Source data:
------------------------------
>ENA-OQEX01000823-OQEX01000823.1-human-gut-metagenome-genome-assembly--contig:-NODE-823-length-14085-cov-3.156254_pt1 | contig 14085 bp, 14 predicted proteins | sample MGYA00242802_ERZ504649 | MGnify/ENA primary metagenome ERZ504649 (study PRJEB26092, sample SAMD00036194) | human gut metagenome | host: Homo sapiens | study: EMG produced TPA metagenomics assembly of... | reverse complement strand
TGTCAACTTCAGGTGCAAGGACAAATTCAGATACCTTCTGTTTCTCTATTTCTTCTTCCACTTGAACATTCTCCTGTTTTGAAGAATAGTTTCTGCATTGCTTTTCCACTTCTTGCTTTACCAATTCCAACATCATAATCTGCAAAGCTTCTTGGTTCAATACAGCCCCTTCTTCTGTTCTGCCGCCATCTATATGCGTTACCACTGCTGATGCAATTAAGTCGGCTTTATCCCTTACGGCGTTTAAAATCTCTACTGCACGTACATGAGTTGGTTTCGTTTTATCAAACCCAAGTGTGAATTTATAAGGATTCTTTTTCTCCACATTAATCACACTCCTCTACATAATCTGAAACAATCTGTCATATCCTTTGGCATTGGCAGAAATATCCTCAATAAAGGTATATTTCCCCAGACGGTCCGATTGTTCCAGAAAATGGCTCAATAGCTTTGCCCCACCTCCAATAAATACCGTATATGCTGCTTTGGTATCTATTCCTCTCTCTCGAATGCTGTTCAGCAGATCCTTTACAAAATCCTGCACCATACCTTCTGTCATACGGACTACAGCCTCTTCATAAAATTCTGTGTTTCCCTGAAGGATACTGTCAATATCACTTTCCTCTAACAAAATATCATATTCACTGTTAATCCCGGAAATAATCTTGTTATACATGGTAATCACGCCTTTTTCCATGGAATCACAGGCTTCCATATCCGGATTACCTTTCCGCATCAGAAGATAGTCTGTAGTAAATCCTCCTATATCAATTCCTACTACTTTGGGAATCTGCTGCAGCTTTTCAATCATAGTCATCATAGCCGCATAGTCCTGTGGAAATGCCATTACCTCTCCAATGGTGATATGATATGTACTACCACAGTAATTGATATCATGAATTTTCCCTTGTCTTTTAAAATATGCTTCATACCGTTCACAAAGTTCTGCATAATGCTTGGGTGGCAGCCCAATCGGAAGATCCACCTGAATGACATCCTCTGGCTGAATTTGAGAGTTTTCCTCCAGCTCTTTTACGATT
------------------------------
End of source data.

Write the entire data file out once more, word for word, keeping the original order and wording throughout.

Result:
>ENA-OQEX01000823-OQEX01000823.1-human-gut-metagenome-genome-assembly--contig:-NODE-823-length-14085-cov-3.156254_pt1 | contig 14085 bp, 14 predicted proteins | sample MGYA00242802_ERZ504649 | MGnify/ENA primary metagenome ERZ504649 (study PRJEB26092, sample SAMD00036194) | human gut metagenome | host: Homo sapiens | study: EMG produced TPA metagenomics assembly of... | reverse complement strand
TGTCAACTTCAGGTGCAAGGACAAATTCAGATACCTTCTGTTTCTCTATTTCTTCTTCCACTTGAACATTCTCCTGTTTTGAAGAATAGTTTCTGCATTGCTTTTCCACTTCTTGCTTTACCAATTCCAACATCATAATCTGCAAAGCTTCTTGGTTCAATACAGCCCCTTCTTCTGTTCTGCCGCCATCTATATGCGTTACCACTGCTGATGCAATTAAGTCGGCTTTATCCCTTACGGCGTTTAAAATCTCTACTGCACGTACATGAGTTGGTTTCGTTTTATCAAACCCAAGTGTGAATTTATAAGGATTCTTTTTCTCCACATTAATCACACTCCTCTACATAATCTGAAACAATCTGTCATATCCTTTGGCATTGGCAGAAATATCCTCAATAAAGGTATATTTCCCCAGACGGTCCGATTGTTCCAGAAAATGGCTCAATAGCTTTGCCCCACCTCCAATAAATACCGTATATGCTGCTTTGGTATCTATTCCTCTCTCTCGAATGCTGTTCAGCAGATCCTTTACAAAATCCTGCACCATACCTTCTGTCATACGGACTACAGCCTCTTCATAAAATTCTGTGTTTCCCTGAAGGATACTGTCAATATCACTTTCCTCTAACAAAATATCATATTCACTGTTAATCCCGGAAATAATCTTGTTATACATGGTAATCACGCCTTTTTCCATGGAATCACAGGCTTCCATATCCGGATTACCTTTCCGCATCAGAAGATAGTCTGTAGTAAATCCTCCTATATCAATTCCTACTACTTTGGGAATCTGCTGCAGCTTTTCAATCATAGTCATCATAGCCGCATAGTCCTGTGGAAATGCCATTACCTCTCCAATGGTGATATGATATGTACTACCACAGTAATTGATATCATGAATTTTCCCTTGTCTTTTAAAATATGCTTCATACCGTTCACAAAGTTCTGCATAATGCTTGGGTGGCAGCCCAATCGGAAGATCCACCTGAATGACATCCTCTGGCTGAATTTGAGAGTTTTCCTCCAGCTCTTTTACGATT